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FCC Grants $10 Million in Funds for Call Centers in DTV Switch

June 04, 2009

With the mandated conversion of analog broadcast services to digital television just days away, the Federal Communications Commission will reportedly receive additional funds to keep call centers operating to handle the anticipated onslaught of consumer inquiries regarding the switch.
 
According to Broadcast & Cable, Commerce Secretary Gary Locke approved nearly $10 million in additional funds for the FCC (News - Alert). Earlier this week, the commission requested the money to ensure it would have enough operators manning the phones for the June 12 DTV transition date and beyond, the report said. An FCC staffer had said there was only enough money to cover 4,000 operators through June 16.
 
Apparently there is still a need. Call centers were apparently caught off guard on May 21 when 125 broadcasters temporarily stopped their analog transmissions to spur unprepared viewers into action, resulting in a whopping 55,000 inquiries, according to a Nextgov report.

Acting FCC Chairman Michael Copps (News - Alert) said at the FCC's DTV briefing Wednesday that he would rather be over prepared, adding that it was important to have the additional funding, the report said.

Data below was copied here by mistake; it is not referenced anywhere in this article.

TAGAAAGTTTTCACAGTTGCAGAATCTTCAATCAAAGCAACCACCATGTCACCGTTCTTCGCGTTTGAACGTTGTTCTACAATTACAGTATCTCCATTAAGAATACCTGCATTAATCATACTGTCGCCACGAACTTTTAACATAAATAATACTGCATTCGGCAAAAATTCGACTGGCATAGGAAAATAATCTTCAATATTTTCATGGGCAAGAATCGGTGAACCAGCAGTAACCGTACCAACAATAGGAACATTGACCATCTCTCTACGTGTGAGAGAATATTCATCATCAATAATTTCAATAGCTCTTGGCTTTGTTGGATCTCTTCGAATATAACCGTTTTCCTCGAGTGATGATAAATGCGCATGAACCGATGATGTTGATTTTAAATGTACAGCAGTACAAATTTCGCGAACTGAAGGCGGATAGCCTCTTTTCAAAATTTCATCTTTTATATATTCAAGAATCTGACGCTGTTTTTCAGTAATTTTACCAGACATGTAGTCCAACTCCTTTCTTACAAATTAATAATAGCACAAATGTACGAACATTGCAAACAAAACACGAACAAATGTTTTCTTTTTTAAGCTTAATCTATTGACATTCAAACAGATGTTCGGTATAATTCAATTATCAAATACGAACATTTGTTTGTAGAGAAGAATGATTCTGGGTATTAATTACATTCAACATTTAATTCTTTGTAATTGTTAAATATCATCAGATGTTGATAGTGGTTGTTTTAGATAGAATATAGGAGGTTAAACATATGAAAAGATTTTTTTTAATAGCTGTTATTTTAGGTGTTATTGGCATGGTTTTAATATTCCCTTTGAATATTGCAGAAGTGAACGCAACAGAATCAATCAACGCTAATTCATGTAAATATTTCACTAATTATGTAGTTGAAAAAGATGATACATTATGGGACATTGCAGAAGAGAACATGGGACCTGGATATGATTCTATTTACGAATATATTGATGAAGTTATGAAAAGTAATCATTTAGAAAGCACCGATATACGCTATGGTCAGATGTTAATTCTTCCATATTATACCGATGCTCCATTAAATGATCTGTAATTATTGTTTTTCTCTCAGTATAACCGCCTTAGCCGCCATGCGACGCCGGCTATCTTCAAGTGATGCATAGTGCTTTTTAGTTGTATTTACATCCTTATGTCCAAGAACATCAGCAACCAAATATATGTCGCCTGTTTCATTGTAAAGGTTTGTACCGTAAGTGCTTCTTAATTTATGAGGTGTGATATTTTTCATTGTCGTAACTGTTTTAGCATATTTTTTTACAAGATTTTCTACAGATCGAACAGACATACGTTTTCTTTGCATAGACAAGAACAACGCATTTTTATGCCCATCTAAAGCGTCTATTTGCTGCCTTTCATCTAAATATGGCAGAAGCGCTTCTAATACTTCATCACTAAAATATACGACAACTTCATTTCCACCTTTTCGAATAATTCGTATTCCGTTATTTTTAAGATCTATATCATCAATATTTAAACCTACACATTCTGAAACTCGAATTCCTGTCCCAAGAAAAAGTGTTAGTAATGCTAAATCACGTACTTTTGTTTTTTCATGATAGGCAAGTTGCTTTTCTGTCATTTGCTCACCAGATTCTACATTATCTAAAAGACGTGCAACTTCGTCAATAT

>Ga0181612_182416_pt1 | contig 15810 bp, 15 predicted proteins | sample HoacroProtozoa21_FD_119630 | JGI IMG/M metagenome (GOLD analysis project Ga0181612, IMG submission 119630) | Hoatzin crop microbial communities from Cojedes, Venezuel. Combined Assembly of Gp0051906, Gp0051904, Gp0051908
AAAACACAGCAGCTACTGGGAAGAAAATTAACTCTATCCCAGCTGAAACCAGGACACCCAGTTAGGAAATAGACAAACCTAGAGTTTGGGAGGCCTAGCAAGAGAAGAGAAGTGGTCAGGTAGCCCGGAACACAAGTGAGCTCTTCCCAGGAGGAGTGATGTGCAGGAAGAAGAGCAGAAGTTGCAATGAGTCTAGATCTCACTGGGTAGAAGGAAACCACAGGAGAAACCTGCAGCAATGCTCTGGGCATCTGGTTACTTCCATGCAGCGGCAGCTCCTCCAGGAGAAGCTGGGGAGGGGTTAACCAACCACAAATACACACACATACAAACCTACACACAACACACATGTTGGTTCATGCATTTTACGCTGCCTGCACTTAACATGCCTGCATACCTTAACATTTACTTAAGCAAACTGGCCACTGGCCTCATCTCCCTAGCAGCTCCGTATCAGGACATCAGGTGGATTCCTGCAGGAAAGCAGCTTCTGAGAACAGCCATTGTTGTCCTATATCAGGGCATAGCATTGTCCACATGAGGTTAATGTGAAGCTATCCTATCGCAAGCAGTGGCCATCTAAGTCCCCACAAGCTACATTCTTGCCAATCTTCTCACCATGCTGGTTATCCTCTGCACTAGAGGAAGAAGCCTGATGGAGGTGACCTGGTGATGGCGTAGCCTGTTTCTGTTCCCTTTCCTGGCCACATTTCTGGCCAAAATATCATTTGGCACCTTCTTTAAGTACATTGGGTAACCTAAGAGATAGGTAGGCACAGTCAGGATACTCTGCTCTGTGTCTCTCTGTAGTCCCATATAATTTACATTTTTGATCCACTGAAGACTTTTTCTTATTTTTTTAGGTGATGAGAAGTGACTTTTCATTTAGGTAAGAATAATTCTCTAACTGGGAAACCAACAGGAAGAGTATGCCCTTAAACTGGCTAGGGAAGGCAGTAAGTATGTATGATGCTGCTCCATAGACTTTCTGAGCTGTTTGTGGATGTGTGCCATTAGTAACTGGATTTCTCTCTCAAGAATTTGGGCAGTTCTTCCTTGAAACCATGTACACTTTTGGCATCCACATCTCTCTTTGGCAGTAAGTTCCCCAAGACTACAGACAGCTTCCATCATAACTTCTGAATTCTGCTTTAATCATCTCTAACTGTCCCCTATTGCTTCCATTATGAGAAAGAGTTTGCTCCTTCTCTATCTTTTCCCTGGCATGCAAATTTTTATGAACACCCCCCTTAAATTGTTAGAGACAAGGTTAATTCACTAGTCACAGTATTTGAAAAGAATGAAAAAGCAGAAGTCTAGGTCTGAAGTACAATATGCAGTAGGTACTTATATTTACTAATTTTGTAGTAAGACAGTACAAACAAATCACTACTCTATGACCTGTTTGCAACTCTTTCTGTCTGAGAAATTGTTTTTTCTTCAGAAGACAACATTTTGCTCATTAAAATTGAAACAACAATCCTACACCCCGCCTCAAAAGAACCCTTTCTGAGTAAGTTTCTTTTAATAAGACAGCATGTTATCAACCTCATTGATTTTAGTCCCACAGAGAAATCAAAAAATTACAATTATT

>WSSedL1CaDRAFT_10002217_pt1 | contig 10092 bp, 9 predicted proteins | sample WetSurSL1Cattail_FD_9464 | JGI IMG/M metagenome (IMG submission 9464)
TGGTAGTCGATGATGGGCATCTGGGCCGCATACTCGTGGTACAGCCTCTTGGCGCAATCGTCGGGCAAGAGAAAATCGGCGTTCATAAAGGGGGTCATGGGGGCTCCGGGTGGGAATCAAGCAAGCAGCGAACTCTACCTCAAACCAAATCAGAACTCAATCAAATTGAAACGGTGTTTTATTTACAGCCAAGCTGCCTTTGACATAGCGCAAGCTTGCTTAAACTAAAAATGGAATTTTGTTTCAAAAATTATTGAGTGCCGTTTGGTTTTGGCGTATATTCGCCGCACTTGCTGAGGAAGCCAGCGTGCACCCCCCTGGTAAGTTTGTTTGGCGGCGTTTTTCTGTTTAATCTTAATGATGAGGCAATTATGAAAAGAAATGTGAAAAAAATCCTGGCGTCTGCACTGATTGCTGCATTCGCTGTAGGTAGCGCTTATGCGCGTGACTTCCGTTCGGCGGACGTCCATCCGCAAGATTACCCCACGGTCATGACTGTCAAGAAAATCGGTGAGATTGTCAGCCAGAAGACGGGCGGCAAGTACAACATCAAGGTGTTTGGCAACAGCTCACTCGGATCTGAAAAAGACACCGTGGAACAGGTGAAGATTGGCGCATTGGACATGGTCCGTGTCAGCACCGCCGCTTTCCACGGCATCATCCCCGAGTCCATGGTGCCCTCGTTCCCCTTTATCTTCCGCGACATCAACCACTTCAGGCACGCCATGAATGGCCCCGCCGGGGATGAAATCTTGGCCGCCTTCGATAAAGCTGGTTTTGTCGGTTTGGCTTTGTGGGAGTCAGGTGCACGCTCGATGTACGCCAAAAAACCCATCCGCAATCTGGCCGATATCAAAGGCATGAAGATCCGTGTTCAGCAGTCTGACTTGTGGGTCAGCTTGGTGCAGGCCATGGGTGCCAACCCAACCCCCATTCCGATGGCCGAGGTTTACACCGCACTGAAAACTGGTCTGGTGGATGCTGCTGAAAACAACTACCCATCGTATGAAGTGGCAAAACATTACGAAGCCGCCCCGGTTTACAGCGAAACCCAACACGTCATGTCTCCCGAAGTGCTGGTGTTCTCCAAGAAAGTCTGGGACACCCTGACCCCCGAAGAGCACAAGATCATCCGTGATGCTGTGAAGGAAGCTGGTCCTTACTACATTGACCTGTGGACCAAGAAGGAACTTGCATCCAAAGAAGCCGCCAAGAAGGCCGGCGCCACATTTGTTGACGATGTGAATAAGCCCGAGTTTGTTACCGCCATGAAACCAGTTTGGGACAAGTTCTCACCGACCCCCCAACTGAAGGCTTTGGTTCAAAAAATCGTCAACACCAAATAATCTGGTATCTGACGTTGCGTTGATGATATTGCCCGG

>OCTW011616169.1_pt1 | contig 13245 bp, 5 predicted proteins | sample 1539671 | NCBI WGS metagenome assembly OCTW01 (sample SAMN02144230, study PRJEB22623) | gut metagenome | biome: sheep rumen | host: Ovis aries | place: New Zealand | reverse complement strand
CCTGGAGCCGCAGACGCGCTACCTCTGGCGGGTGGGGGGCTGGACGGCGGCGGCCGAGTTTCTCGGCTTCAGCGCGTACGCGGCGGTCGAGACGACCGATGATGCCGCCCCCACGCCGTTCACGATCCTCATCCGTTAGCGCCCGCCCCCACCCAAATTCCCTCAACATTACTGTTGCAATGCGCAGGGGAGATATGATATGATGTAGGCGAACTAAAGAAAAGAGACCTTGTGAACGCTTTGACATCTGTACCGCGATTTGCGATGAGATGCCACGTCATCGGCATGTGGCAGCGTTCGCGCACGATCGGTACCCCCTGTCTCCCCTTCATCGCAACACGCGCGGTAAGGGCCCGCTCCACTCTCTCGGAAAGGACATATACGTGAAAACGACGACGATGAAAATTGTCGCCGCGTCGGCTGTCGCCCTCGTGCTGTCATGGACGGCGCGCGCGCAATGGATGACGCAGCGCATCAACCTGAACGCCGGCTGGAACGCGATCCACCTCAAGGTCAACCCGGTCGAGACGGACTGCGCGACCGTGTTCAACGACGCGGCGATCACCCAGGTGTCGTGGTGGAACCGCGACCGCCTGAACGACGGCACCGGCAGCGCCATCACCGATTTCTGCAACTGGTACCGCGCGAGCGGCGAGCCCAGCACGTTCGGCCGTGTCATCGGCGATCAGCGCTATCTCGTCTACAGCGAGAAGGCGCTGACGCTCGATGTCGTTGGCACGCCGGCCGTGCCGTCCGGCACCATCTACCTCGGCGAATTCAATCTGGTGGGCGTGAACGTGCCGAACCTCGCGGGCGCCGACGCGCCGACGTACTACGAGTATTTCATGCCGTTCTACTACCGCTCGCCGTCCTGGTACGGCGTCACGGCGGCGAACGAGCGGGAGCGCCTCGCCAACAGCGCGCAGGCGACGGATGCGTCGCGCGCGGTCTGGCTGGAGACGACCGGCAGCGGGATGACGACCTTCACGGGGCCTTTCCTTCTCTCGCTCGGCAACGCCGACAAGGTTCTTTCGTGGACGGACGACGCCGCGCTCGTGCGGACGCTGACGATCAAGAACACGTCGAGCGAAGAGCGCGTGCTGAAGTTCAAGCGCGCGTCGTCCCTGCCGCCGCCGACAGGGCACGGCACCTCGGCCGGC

And with Nielsen Media Research’s estimation that 3.1 million households, or 2.7 percent of the population, are not ready for the digital era, call volumes are expected to be heavy, Nextgov said.
 
"We could go as high as a half-million calls on June 13," Andrew Martin, the FCC's chief information officer, told Nextgov.
 
The shutdown of analog broadcast TV signals was originally slated for Feb. 17, but the date was later delayed to June 12. President Barack Obama urged Congress to postpone the switch saying that too many Americans who rely on analog TV sets to pick up over-the-air channels wouldn't be prepared, TMC (News - Alert) reported.
 
And that held true. More than 28,000 people called 1-888-CALL-FCC on Feb. 17 seeking help getting their TV sets working, according to TMC.
 
Owners of older sets that receive over-the-air signals must buy a converter box, replace their TV with a digital TV, or subscribe to satellite or digital cable service. The government ran out of funding for coupons to subsidize converter boxes earlier this year, TMC said. Officials have estimated that up to 2 million people have sat on a waiting list at one time.
 
The FCC made a final push last month to persuade consumers replace their TVs with digital units, TMC reported. The National Telecommunications and Information Administration received $90 million for DTV outreach and education, which it was ordered to turn over to the FCC, Broadcast & Cable reports.
 



Edited by Amy Tierney

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